Workshop Lessons Learned
From HacDC Wiki
Revision as of 16:53, 18 September 2018 by Summakor (added a period as a test of the wiki edit)
General Lessons Learned.
These tips apply to any workshop held at HacDC or a similar hackerspace.
- If attendees need to register, make it more than obvious that they do.
- Limit participation to about a dozen people so as not to overcrowd the space. Hold multiple sessions if needed to accommodate people.
- Bring extra materials and tools -- participants will lose track of things, especially small things, or want to start over with a fresh whatever-it-is.
- Signs posted in the building directing people to HacDC are a good thing.
- Only give kits to folks who registered.
- Was there anyone who registered and showed up who didn't receive a kit? I thought I had struck a good compromise between fairness and efficiency by giving no-shows' kits to walk-in participants a little while after the workshop started. - Katie 02:20, 28 September 2009 (UTC)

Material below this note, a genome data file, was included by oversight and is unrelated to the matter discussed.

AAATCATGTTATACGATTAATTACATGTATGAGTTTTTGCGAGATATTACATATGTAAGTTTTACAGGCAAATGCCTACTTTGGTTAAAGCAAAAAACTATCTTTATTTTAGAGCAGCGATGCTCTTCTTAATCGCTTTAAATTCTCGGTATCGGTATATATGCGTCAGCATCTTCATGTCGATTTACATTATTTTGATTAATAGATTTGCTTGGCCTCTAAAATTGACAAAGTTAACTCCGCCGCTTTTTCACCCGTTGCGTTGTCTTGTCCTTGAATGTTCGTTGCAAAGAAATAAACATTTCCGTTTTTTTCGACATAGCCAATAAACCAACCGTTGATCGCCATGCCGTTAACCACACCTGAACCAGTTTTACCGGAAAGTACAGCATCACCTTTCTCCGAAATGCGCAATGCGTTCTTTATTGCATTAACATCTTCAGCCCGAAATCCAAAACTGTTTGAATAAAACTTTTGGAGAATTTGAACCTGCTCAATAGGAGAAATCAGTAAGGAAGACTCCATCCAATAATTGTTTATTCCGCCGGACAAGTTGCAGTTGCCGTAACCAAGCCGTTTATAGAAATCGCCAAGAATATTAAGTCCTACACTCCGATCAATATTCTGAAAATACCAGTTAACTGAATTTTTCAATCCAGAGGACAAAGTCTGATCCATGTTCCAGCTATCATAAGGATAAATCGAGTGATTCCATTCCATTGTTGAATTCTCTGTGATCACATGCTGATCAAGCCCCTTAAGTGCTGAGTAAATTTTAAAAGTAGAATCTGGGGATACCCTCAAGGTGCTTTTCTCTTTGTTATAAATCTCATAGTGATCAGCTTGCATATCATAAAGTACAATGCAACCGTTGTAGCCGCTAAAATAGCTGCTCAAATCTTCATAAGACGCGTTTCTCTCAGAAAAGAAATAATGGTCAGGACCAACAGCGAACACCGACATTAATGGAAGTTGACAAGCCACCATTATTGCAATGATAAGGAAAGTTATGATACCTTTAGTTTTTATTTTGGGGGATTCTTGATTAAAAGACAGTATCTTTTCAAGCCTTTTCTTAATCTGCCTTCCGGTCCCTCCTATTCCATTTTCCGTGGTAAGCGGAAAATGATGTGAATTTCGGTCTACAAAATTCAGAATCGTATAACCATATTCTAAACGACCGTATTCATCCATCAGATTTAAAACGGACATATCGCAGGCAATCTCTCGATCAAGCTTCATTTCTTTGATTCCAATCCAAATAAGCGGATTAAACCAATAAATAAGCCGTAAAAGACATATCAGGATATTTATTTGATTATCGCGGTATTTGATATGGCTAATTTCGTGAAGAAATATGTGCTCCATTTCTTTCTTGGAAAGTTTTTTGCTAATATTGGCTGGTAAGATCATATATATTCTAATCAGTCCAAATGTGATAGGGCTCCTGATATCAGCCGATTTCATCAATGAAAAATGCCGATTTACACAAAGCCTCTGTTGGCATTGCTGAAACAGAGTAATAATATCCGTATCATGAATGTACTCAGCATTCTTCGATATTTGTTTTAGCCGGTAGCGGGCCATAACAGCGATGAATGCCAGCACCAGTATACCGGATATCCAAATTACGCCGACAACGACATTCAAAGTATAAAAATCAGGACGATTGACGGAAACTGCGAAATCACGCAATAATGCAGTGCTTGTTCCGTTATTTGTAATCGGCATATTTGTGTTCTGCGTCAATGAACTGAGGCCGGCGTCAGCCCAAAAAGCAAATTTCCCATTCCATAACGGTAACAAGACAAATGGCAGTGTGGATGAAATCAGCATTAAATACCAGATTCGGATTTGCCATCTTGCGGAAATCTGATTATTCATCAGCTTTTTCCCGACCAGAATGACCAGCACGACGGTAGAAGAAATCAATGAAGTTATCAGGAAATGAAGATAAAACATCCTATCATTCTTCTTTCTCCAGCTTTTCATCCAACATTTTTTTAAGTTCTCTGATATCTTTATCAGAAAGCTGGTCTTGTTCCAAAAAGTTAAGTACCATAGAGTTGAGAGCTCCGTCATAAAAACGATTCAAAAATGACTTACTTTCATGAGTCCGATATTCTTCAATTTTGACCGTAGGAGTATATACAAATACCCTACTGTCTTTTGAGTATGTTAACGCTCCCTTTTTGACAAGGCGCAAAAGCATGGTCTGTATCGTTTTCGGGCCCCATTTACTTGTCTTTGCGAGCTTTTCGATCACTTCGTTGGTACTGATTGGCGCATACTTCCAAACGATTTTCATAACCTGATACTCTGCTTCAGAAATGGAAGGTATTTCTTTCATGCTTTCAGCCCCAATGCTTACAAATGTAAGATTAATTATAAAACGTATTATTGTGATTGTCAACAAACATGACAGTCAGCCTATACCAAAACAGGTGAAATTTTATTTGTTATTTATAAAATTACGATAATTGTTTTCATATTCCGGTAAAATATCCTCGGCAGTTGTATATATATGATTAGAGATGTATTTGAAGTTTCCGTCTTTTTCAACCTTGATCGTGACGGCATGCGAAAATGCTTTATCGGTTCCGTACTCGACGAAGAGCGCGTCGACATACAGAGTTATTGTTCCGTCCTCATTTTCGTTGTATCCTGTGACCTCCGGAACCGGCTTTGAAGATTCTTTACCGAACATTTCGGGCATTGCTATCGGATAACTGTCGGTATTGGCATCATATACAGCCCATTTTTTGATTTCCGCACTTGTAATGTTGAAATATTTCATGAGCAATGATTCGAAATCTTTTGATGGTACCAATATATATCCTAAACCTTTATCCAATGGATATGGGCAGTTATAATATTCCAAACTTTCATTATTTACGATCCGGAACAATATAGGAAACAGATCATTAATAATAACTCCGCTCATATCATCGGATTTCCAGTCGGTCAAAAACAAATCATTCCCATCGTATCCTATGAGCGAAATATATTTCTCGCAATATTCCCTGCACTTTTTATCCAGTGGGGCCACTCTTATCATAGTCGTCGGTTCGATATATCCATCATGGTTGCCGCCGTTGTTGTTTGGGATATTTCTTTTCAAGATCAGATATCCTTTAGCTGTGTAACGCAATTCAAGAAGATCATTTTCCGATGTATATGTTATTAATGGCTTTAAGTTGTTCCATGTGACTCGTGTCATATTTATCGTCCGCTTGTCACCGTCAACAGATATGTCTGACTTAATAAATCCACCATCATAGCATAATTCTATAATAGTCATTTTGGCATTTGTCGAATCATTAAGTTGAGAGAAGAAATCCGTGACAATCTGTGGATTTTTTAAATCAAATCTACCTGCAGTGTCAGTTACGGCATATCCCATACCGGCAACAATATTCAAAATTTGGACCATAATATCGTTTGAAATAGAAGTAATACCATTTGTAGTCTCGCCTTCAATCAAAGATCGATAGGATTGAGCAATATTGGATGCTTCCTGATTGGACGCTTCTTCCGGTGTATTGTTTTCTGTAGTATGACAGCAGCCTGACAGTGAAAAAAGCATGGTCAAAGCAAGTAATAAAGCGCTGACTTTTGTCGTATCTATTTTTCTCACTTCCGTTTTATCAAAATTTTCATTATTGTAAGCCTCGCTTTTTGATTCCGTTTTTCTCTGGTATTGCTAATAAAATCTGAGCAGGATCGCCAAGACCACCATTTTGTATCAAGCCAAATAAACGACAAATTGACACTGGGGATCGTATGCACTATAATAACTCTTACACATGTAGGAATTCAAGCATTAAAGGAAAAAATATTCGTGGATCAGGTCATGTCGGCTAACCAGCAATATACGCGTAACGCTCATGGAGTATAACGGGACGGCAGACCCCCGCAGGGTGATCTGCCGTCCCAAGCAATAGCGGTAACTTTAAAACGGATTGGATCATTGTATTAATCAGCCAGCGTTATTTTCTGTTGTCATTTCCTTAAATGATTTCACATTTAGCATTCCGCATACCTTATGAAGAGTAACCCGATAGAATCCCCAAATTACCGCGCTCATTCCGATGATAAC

LED Cuff-specific Lessons Learned
These tips apply specifically to the LED Cuff workshop.
- The instructions could use a good diagram of the layout of everything in and on the cuff.
- Ditch the velcro, which is too hard to sew by hand, in favor of snaps or something like that.
- Bring a seam ripper for fixing mistakes.
- A standard hole punch will jam and possibly break when you use it to abuse leather or other leather-like material.
- These LEDs may be cheaper.
- For the workshop we got the LEDs for $.65 each through Digikey. Looks like the ones above are actually more expensive. - Katie 18:28, 23 September 2009 (UTC)
- Turning the legs of the battery holder out away from the center of the holder seemed to hold them to the fabric better than turning them in. Cutting off the plastic posts on the bottom of the battery holder kept it closer to the fabric. These sewable battery holders may have been more expensive but easier for this project.